Objectives: To investigate whether obesity is associated with musculoskeletal pain in children.
Materials and Methods: Obese (n=107) and healthy-weight (n=132) 10- to 13-year-old children (132 males, 107 females) participated in an observational case-control study. Children self-reported pain location (excluding abdominal pain), pain intensity (current and prior week), and pain prevalence (overall and lower limb) using the Pediatric Pain Questionnaire. Body composition was assessed (dual-energy x-ray absorptiometry) and children wore an accelerometer for 8 days.
Results: After adjustment for accelerometry (weekly average counts per hour) and socioeconomic status, obese children had more intense pain (worst pain, P=0.006), pain in more locations (P≤0.005), and a higher prevalence of lower limb pain (60% vs. 52% respectively, P=0.012) than healthy-weight children. Significant relationships were observed between body mass index and total pain locations (P≤0.004, unadjusted and adjusted) and worst pain intensity (P≤0.009, adjusted for socioeconomic status/accelerometry). There were no significant relationships between percent body fat and pain variables (unadjusted/adjusted analyses, P=0.262 to 1.0).
Discussion: Obesity in children was associated with increased overall and lower limb musculoskeletal pain, for which body mass index was a stronger predictor than adiposity. Clinicians treating obese children should screen for pain and prescribe exercise programs that take their symptoms into account.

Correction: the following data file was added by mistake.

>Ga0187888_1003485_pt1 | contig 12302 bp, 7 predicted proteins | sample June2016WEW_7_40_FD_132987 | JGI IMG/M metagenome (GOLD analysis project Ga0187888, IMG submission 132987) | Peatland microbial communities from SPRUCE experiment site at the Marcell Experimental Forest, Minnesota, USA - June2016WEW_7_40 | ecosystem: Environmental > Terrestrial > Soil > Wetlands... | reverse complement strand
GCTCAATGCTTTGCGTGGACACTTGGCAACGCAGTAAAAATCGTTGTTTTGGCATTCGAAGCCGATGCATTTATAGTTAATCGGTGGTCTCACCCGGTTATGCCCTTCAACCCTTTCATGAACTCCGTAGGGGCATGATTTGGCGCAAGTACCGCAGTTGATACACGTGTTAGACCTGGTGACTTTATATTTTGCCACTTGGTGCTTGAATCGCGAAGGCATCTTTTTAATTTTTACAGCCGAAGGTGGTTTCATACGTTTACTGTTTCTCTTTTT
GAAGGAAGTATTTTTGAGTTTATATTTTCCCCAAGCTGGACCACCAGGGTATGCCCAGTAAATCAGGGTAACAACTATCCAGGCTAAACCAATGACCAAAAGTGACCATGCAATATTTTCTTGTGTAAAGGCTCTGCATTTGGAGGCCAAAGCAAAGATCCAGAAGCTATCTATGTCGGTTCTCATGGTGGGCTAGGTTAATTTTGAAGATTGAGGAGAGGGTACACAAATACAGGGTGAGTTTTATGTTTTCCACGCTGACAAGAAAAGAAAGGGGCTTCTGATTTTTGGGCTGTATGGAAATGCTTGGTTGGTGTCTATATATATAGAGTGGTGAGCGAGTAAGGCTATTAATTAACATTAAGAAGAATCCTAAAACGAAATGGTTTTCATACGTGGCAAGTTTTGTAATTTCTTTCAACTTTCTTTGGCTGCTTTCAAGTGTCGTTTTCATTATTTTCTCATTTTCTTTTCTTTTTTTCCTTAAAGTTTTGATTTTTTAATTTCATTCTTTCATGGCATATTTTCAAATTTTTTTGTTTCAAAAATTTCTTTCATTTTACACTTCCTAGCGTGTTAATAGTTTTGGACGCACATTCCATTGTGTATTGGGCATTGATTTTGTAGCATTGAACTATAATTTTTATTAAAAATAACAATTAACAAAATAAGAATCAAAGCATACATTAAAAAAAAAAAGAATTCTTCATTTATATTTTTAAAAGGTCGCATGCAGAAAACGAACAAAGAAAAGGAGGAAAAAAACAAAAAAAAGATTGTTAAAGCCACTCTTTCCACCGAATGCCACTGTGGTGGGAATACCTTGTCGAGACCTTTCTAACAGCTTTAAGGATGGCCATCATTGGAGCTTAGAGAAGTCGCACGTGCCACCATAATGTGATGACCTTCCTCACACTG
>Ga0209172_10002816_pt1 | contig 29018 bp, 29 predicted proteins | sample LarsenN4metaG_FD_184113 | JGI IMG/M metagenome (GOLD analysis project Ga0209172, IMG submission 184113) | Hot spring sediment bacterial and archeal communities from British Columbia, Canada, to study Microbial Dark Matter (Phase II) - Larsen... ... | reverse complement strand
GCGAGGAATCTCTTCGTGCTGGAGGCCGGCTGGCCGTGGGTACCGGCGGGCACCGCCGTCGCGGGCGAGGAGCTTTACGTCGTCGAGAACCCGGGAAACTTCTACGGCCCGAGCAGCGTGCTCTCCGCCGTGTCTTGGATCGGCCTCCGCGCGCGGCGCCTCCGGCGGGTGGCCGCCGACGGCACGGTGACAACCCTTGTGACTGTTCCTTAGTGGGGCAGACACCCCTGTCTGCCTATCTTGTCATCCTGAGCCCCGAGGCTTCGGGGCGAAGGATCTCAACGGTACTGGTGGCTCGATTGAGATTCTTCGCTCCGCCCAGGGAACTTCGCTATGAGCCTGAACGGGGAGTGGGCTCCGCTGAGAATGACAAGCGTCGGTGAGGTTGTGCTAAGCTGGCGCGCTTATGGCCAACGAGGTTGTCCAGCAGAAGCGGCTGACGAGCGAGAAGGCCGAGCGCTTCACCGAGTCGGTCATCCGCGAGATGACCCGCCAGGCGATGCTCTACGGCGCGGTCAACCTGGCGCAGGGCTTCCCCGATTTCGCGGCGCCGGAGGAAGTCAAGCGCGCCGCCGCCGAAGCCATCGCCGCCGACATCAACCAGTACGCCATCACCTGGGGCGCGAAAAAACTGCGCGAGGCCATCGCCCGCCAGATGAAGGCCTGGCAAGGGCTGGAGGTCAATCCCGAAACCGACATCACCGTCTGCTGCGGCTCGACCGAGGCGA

*Nutritional Physiology Research Centre, School of Health Sciences, Sansom Institute for Health Research, University of South Australia, Adelaide, SA
†School of Health Sciences, RMIT University, Melbourne, Vic
‡Mater Mothers’ Hospital, Mater Research and Centre for Musculoskeletal Research, Griffith Health Institute, Griffith University, Nathan, QLD, Australia
Present address: Peter R. C. Howe, PhD, Clinical Nutrition Research Centre, University of Newcastle, Callaghan, NSW, 2308, Australia.
The authors declare no conflict of interest. This study was funded by a seeding grant from the Physiotherapy Research Foundation and internal funds (ATN Centre for Metabolic Fitness). M.D.T. was supported by an Australian Post Graduate Award and the Nutritional Physiology Research Centre, Adelaide, SA, Australia. Supported by the Australian Technology Network Centre for Metabolic Fitness and the Physiotherapy Research Foundation, Camberwell, Vic, Australia.
Reprints: Margarita D. Tsiros, PhD, Nutritional Physiology Research Centre, School of Health Sciences, University of South Australia, P.O. Box 2471, Adelaide, SA 5001, Australia (e-mail: email@example.com).
Received January 8, 2013
Accepted August 2, 2013